Please stop sending me your catalogues.
I do not need a box of pears, and neither does anyone else I know.
Because you know why? Because I can buy pears in the grocery store. Anyone can. And even if I want individually hand-polished precious overpriced pears, which I don’t, I can go to Whole Foods and get them there. They’re in the produce department right next to the individually chakra-aligned strawberries.
Even if I lived somewhere where I didn’t have access to supermarket pears, even if I lived in a remote corner of Alaska, I don’t think, if I had my choice of things to receive via bush pilot airmail, that I would pick pears. I would probably pick tequila. And cigarettes. Oh, and sex.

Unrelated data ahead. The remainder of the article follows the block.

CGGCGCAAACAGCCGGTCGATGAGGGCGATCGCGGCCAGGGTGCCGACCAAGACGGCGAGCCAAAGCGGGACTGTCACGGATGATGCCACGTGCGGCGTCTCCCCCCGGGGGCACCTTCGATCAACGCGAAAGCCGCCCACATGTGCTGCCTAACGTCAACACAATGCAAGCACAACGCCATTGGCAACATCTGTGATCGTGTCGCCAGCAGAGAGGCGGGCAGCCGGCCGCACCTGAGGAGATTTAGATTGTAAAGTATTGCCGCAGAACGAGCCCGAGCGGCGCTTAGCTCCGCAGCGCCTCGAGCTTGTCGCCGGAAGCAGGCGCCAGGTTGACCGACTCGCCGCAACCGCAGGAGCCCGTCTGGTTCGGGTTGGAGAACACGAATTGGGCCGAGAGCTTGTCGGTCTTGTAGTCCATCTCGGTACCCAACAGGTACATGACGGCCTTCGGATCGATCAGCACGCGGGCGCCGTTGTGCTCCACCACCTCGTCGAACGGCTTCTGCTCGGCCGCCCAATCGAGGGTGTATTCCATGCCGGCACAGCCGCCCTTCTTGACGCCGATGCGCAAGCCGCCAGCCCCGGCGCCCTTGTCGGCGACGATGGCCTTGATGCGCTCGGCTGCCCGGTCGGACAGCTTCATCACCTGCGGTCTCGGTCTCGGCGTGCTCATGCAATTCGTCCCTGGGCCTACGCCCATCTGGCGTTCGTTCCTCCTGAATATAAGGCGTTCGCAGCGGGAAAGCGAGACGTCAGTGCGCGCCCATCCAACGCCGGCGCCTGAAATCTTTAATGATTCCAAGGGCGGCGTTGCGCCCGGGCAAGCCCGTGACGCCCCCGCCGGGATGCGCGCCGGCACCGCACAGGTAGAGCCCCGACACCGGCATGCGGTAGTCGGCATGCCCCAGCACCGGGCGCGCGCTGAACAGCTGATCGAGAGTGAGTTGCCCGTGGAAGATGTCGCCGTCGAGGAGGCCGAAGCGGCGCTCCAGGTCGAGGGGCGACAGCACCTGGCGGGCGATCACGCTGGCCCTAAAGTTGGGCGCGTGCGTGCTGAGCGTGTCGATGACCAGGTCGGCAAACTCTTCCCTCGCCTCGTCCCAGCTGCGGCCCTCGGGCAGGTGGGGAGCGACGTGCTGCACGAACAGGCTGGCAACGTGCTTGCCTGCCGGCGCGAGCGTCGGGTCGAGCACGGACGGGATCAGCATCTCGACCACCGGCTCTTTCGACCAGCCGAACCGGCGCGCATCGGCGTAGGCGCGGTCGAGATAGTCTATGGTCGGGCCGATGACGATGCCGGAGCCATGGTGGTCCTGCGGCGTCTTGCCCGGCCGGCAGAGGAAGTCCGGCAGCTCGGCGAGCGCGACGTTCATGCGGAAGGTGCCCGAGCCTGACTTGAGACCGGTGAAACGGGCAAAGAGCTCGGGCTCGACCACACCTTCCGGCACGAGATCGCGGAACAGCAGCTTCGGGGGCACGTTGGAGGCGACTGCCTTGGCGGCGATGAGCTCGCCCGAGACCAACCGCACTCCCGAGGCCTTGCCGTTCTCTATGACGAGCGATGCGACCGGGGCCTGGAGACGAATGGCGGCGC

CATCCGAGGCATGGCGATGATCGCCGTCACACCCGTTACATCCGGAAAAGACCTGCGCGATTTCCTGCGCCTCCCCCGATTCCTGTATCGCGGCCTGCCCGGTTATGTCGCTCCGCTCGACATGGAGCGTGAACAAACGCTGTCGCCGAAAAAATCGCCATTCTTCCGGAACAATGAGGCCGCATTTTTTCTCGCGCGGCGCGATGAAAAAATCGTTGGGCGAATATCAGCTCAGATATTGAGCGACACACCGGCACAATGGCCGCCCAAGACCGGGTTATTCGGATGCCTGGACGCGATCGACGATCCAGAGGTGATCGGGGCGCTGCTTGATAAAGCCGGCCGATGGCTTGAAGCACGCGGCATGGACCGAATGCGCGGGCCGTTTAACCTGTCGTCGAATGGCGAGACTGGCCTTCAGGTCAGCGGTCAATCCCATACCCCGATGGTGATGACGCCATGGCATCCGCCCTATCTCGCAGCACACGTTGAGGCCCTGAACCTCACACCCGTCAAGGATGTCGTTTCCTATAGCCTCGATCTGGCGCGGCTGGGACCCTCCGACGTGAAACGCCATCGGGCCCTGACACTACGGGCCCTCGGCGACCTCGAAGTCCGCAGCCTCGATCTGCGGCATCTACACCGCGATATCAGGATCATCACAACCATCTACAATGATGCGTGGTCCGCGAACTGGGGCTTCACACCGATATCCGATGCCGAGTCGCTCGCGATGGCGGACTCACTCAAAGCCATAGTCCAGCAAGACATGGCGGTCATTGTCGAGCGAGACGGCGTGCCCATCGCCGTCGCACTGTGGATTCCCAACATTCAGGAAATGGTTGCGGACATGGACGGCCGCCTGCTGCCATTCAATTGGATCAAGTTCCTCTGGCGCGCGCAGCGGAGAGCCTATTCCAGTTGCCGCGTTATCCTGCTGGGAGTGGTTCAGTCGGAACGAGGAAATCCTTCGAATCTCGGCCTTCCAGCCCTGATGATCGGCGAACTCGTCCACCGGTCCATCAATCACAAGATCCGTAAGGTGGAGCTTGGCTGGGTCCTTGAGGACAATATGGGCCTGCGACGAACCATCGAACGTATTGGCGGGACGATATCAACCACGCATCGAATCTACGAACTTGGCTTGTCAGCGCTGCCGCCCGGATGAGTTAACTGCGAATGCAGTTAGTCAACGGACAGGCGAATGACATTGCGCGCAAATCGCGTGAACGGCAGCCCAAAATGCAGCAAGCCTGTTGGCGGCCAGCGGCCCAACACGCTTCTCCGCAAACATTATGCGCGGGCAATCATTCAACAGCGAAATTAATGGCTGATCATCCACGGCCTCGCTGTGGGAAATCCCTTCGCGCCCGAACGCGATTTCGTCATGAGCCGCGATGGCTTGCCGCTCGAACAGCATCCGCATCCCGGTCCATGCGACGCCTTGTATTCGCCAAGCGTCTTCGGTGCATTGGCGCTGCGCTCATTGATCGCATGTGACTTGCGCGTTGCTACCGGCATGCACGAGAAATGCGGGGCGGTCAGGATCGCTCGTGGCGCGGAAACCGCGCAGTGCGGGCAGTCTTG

You know who you remind me of, Harry & David? You remind me of my mother. And no, I don’t mean that I think you hang out at the
I mean that, Harry & David, you seem like a product of another age, an age like one that my mother lived in the indoor plumbing-free wilds of rural
But these days, in the days of organic heirloom peaches available mere minutes from my front door all year round, getting your catalogue in the mail is pretty much like getting that giant navel orange in my stocking. It’s sweet, but it’s filler. And we all three know it.